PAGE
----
¡Llegué! (warning: long)
I made it, ya'll! I'm currently constructing this blog from my very first double decker bus as I travel up the coast from Lima to Trujillo, Peru. Can you believe it? I still can't. This morning I was brushing my teeth and happened to glance up at myself in the bathroom mirror only to discover I was dancing. Actually dancing. For joy, I suppose. Since it was previously a subconscious movement, I decided to make it a little more intentional and added some lyrics to my musical performance. It went something like this:
"I'm in South America! I'm in Peru! I made it, I made it, I made it! And I don't have to leave for a whole MONTH!"
Admittedly not my best spontaneously composed song (it doesn't even rhyme), but let's keep in mind that I was running on about 7 hrs sleep combined over the past 48.
Needless to say, I'm crazy excited. So far this journey has exceeded all my expectations. Navigating my way through LAX was surprisingly the most difficult part, and the Lord even met me there by providing me with a lovely Argentinian mom and her two sons who not only recognized me from PDX but also happened to be on my same flight to Peru. Together we bobbed and weaved through streams of travelers, seemingly traveling against the grain the entire time, and made it to the international terminal with just a few minutes to spare. I know you guys aren't going to believe this, but I was actually the one helping her interpret directions. As if we needed any more evidence that God is still in the business of miracles, people. (let's hope that new found directional sense follows me to Machu Picchu, eh?)
Okay, so I know this is a bit ridiculous, but I've always seen those massive airplanes with the two aisles in movies and wanted so badly to ride on one - and yesterday I finally got my chance. I literally caught my breath when I boarded, I was so stoked. Sure, I was stuck in the middle of the middle section, but who could complain when you have your own mini-tv stocked with movies and TV shows, two meals, and free red wine? It's the little things, I guess.
The part of my trip I was most nervous for was connecting with Alain, a friend of a friend who lives in Lima. He promised he would pick me up from the airport, but by the time I made it through immigration, got my bag (praise God it made it all the way to Lima), and passed customs, it was already over an hour and a half past the time I had told him I would be arriving. With no way to communicate with him, I wasn't sure he would even still be at the airport. I felt my heart beating faster as I neared the exit from customs. Lord, please let him be out there. God I need peace.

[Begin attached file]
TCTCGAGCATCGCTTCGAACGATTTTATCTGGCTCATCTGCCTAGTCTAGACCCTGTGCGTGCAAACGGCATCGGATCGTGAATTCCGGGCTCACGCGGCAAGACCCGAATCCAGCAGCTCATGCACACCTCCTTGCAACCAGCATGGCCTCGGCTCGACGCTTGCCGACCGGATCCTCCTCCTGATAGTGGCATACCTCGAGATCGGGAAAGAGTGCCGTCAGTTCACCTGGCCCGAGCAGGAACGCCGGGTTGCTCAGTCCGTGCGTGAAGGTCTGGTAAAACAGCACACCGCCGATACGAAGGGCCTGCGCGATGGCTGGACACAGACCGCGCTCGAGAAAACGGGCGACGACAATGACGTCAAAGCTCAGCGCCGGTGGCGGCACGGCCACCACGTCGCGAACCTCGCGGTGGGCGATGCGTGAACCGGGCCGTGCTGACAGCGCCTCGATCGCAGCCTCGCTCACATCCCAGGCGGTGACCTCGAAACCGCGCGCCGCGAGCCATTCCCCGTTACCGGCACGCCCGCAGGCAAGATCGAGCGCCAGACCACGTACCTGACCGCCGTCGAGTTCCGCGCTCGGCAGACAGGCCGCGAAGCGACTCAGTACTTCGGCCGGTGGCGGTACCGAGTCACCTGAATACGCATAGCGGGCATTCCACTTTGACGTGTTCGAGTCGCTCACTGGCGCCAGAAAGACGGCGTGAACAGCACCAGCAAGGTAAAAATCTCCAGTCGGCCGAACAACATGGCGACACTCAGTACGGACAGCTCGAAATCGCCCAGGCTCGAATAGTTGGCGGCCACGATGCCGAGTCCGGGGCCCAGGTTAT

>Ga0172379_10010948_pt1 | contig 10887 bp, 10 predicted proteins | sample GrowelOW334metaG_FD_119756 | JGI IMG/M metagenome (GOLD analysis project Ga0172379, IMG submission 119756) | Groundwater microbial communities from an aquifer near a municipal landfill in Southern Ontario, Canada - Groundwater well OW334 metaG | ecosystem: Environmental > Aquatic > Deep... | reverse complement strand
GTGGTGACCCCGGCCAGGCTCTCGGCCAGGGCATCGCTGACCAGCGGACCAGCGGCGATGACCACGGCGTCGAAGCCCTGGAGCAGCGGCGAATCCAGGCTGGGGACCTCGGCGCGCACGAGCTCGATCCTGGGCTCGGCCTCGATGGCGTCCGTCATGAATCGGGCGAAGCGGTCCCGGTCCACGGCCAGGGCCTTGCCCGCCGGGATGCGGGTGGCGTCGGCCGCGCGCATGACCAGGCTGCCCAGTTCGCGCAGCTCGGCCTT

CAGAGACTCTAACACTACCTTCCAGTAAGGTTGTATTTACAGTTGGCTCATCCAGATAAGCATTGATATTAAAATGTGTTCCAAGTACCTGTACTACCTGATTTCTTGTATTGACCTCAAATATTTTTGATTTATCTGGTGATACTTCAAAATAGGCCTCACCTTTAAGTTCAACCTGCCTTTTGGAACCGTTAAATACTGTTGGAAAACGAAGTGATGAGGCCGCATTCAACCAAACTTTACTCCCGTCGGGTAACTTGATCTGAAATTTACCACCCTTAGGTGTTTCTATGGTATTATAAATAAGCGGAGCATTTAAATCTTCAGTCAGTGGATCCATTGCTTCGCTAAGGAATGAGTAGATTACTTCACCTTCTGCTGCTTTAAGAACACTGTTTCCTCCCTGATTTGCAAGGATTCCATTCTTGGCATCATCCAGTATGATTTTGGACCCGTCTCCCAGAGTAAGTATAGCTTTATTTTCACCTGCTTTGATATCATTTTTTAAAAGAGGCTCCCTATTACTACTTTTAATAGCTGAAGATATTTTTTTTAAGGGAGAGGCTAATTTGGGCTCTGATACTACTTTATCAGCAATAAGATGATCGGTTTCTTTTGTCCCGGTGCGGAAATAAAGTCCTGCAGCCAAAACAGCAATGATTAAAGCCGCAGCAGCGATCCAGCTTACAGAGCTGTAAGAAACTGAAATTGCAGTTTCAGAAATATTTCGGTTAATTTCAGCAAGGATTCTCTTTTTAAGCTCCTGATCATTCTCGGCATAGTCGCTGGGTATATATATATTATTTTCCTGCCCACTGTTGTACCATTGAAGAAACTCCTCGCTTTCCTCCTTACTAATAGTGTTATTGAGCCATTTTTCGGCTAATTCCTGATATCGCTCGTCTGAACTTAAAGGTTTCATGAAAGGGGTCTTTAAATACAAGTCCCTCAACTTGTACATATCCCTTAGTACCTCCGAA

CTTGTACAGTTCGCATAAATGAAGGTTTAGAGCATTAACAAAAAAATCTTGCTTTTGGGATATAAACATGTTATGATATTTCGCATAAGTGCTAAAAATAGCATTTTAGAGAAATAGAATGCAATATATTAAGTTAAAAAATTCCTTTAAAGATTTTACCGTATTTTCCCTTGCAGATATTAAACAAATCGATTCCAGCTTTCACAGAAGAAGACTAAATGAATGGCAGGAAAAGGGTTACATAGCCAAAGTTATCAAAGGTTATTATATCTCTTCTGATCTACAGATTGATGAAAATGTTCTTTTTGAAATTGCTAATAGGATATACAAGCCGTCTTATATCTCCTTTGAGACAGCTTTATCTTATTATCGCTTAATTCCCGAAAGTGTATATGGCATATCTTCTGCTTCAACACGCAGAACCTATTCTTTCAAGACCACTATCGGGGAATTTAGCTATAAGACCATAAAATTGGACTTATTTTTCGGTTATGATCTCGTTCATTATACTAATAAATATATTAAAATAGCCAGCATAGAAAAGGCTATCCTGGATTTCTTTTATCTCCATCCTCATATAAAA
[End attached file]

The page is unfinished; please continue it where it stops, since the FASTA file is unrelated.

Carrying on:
I stepped through the sliding glass doors and was swarmed by somewhere around 200 strangers waiting for their passengers, many holding up signs and shouting to try and get the attention of...well, hard to say really. Mostly it was just chaos. Oh dear Lord. I willed myself to stop walking, stayed very still for a moment, and then I heard it: "Nati!" How I heard it over the ruckus all around me, I'm still not sure, but I glanced in the direction of the voice and saw a kind looking face that I instantly knew I was supposed to trust. Alain!
This man has turned out to be the most incredible unforeseen blessing. Not only did he wait for me at the airport, but he also rescued me from the insanity of trying to find a taxi and a hostel in Lima at 1:30 in the morning my first night in the country. He drove me back to his house, carried my bag up the stairs, and set me up in his bedroom with a freshly made bed, a TV, a desk with a little desk lamp, and a clean towel. He insisted I stay in his room, while he slept elsewhere in the house. He had to leave early this morning for work, but arranged for a taxi to come pick me up at his house this morning and take me to exchange some of my US dollars for Peruvian soles, and then take me to the bus station with instructions to remain there with me until my ticket had been confirmed and my bag had been checked. He even called the cab driver and had him pass back his cellphone to check in on me while we were in route. And get this: he arranged for a man to meet us out on the curb to exchange my money without even having to leave the taxi. (I know how that sounds, but I promise it wasn't shady).
I got to enjoy a leisurely breakfast this morning with Alain's grandparents. I forgot how intense conversations can be in Latin America. There really isn't a concept of small talk, at least not in my experience. Over breakfast we discussed: the economic crisis and racial disparities in America, the differences between Catholicism and Christianity (including the very strict Catholic opinions on divorce), and government aid programs such as WIC. Oh and of course, my love life and whether or not I plan on marrying any time soon. And yes, this was all in Spanish. My fumbly, rusty, hopefully-soon-to-be-flourishing Spanish. ayiyi.
Sorry there are no pictures to break up this little novel. My cellphone is dying and since I don't have any converters or adapters, there's no way for me to charge it. Fingers-crossed that the orphanage really does have what I need to re-charge. Guess we'll find out tonight!